GWRJ Issue 11.2
Belhadi analyzes protest posters and signs as a genre and how they have been used historically to forge change. To illustrate, Belhadi focuses on the protest posters and signs used in the 2019 Algerian protests, known as the second wave of the Arab Spring movement. She explores the planning, production, reception, and distribution of the signs.
In this article, Salyards explores the connection between translingualism and US politics. Through the analysis of recent campaign advertisements, multicultural American politicians, and general history, she demonstrates the necessity of cultural awareness in politics today.
Preston uses Cultural-Historical Activity Theory (CHAT) and remediation to explain how Black entrepreneurship was assimilated to successfully engage consumers in the digital age. She gives insight into the historical and cultural significance of niche marketing in the 21st century and how new marketing techniques, like algorithms, influence the consumer market.
Borland dives deep into the many ways that different modalities convey meaning, including how album art can add to a listener’s deeper understanding of the album in its entirety. Specifically looking at Pink Floyd’s Dark Side of the Moon, Borland addresses the meaning derived through multimodality and how representation and socialization both play large roles in the life of this iconic album.
Mool explores how people interact with the Marvel genre of movies and how this creates an important discourse group. WARNING: SPOILERS AHEAD!
Eldredge argues that translating her grandmother’s recipes is a vernacular literacy because of the way these recipes have personal value to her, are a part of her everyday life, are self-generated, include a network of exchange, and are informally learned.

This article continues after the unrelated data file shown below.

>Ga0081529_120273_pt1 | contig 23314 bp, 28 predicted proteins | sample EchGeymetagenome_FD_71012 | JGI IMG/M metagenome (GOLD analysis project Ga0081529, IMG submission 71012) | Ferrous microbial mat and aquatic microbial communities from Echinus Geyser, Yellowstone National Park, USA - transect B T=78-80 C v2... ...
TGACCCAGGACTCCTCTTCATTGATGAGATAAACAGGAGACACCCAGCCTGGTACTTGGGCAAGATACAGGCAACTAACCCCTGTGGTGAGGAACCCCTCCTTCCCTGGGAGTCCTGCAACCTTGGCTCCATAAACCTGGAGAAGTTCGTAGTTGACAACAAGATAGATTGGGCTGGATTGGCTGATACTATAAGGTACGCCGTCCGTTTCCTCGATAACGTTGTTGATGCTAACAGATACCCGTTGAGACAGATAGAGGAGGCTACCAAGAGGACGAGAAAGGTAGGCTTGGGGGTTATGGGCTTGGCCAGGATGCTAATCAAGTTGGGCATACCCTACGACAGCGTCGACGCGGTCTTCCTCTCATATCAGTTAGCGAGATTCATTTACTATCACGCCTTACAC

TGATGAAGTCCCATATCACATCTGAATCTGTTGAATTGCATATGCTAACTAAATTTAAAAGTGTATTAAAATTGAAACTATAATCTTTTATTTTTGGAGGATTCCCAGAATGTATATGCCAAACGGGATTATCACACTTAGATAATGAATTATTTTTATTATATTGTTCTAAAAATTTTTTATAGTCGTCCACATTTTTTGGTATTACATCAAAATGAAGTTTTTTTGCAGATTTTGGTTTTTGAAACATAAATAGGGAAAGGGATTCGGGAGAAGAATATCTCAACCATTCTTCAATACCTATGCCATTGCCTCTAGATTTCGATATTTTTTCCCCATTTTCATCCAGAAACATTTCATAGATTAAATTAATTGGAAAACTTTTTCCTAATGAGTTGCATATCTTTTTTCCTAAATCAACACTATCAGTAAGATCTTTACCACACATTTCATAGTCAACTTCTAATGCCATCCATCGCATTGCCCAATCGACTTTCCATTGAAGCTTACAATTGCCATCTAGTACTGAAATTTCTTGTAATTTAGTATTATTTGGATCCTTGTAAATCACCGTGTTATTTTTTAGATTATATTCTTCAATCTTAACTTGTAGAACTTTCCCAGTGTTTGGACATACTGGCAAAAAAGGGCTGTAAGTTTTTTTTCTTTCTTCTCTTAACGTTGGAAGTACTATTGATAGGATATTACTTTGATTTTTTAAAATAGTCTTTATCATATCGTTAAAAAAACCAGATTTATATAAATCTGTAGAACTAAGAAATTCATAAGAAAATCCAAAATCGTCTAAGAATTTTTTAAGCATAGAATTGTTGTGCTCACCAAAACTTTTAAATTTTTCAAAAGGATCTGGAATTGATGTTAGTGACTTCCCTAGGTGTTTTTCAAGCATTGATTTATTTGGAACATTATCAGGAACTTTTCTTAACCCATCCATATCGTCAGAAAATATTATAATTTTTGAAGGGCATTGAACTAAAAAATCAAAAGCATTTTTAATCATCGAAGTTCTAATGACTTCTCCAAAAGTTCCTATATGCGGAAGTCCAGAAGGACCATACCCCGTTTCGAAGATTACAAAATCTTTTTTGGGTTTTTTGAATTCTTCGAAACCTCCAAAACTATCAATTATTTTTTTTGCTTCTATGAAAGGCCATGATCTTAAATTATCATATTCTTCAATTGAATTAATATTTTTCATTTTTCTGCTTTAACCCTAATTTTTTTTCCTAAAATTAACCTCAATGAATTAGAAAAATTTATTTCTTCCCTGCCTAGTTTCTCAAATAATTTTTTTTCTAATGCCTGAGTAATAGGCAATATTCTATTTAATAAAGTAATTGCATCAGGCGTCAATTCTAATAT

Kendal “Alexis” Adams
Adams examines how and why Instagram influencer posts are a genre and how everyday Instagram users can be impacted by this genre when they encounter it. Using ISU’s version of Cultural-Historical Activity Theory (PCHAT), Adams argues that Instagram influencers plan, create, and promote their posts in a specific way in order to successfully advertise brands, products, and services to their followers.
Roozen argues that the notion of “literate activity” can substantially broaden and enrich our understanding of writing and what it entails. He offers some glimpses into the literate activity of one man’s involvement with automotive repair to illustrate what it looks like when we work to unravel the rich complexity of writing and its functions in people’s lives.
Sign language is typically overlooked when discussing translingualism. Beam, a member of Deaf Redbirds Association, explores how sign language interpretation is indeed a translingual experience.
Emily Capan and Bryanna Tidmarsh
Capan and Tidmarsh interview Redbird Athletics’ marketing director Jordan Ashley about the activity system of planning Pride Night: what texts were produced, who was involved, what the reception was, and more.
Hanimov explores the definition of what it means to be creative. You do not have to be a producer of elite art or cultural products to be deemed creative; instead, mundane everyday activities can hold just as much creative value. Hanimov was able to put this idea into practice by forming a new family tradition by utilizing her mother’s first recipe book.
Emily Capan and Leslie Hancock
Capan speaks with Hancock about her article, “From Noob to Veteran in League of Legends: Activity Systems and Genre Analysis in Video Games.”